Ila France Porcher, SEI's Shark Behaviour Specialist Adviser, and Author of 'The True Nature of Sharks' & 'The Shark Sessions'. 


"Whenever a shark dies, somewhere in the world, the sand advances" – Ila France Porcher.

This year's Digital Online organised by the Emirates Diving Association was once again a great event to the marine conservation awareness.

As a Photography and Film Competition that encourages the protection and highlights the importance of the beautiful marine life and underwater environment in the Arabian Sea Region, we couldn't be more satisfied when we become aware that one of our Shark Divers' Adviser won the Black & White Compact Category.
After hearing that, we resolved to ask Christopher Bridge (CB) a few questions:
SEI – What were your feelings when you took the picture?
CB – When I captured this photograph of the batfish, the very first thing that struck me was the way that all the fish were acting in exactly the same manner, but more than simply being part of a shoal. It at first looked as if the current was pressing on the huge oval shape of the bodies and forcing them into this position, but I do not believe this to be the case. It was almost as if they were imitating the symmetry of the small wreck which was was heeling as it lay.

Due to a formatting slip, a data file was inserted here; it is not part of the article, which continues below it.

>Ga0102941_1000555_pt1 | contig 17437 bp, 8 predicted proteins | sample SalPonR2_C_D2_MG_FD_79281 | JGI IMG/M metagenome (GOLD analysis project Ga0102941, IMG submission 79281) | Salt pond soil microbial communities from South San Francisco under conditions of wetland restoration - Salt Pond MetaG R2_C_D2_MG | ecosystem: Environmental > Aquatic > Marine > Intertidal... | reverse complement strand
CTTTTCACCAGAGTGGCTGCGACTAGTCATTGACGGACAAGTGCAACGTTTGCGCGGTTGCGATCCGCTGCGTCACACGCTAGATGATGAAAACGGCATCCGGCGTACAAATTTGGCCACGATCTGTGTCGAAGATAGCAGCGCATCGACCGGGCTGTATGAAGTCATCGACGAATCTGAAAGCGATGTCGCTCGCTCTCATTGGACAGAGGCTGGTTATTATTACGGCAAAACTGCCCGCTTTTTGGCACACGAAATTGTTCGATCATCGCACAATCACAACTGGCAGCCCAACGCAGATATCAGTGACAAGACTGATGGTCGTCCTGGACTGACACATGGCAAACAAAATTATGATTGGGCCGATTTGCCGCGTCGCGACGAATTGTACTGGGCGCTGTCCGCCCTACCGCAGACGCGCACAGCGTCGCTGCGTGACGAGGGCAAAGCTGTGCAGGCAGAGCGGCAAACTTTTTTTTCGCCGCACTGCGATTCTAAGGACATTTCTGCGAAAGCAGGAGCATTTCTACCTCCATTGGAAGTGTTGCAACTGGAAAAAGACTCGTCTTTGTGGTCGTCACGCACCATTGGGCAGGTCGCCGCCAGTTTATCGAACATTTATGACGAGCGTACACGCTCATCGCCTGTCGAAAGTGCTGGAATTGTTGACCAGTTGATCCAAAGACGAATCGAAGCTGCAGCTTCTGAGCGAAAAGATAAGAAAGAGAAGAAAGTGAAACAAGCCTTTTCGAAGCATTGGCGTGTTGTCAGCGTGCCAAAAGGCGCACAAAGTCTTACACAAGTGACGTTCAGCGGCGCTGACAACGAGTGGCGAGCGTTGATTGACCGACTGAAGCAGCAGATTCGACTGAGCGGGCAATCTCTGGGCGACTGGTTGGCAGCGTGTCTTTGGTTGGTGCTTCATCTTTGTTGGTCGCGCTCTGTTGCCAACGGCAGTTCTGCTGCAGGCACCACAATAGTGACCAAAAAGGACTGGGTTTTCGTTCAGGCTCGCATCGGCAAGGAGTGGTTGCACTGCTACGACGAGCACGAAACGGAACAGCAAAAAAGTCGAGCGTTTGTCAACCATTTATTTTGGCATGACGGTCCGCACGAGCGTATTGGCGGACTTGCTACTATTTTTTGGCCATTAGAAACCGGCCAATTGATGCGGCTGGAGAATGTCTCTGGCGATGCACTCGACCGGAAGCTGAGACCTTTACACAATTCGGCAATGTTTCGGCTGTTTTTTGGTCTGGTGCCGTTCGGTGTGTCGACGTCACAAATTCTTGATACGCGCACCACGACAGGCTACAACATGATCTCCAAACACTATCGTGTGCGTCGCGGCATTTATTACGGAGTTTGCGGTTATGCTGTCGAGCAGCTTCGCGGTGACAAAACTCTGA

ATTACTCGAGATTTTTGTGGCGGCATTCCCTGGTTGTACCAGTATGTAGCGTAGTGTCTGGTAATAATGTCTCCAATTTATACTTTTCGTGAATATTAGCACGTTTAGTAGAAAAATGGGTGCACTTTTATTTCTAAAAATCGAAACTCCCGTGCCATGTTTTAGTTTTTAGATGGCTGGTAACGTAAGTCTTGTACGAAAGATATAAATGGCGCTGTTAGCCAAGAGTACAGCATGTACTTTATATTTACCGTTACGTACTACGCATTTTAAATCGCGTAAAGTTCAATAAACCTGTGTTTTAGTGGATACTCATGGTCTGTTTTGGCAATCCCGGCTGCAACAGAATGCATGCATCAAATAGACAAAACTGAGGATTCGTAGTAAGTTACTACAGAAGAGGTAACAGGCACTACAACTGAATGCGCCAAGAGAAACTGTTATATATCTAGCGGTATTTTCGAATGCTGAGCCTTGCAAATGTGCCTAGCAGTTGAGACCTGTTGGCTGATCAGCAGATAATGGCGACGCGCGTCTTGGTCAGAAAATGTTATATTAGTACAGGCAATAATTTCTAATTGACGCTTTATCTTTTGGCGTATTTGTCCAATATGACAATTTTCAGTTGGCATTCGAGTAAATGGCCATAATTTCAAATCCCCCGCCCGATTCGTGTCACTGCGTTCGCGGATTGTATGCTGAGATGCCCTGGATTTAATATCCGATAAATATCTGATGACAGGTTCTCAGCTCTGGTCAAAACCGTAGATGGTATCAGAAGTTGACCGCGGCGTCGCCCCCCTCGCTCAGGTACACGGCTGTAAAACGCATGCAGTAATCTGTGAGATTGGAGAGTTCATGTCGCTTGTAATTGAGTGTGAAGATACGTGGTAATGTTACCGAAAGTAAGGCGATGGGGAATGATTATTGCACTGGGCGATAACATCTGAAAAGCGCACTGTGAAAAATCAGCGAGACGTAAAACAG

It is amazing to think that one of the fish we see very often around our house reefs (and almost take for granted) is capable of enacting a behaviour, at just the right time to warrant a prize winning photo.
SEI – Where did you took this picture and how were the diving conditions that day?
CB – This dive was on a site named "Artificial Reef" which is a small reef made up of concrete triangles usually used for building breakwaters. The site is teaming with life, mainly fish, but the benthic life forms are slowly starting to make a name for themselves.
The small wreck you see in the photo is a marker on the way to the reef from the descent point but rarely does it capture the attention of the diver for more than 10-15 minutes, which this time it did.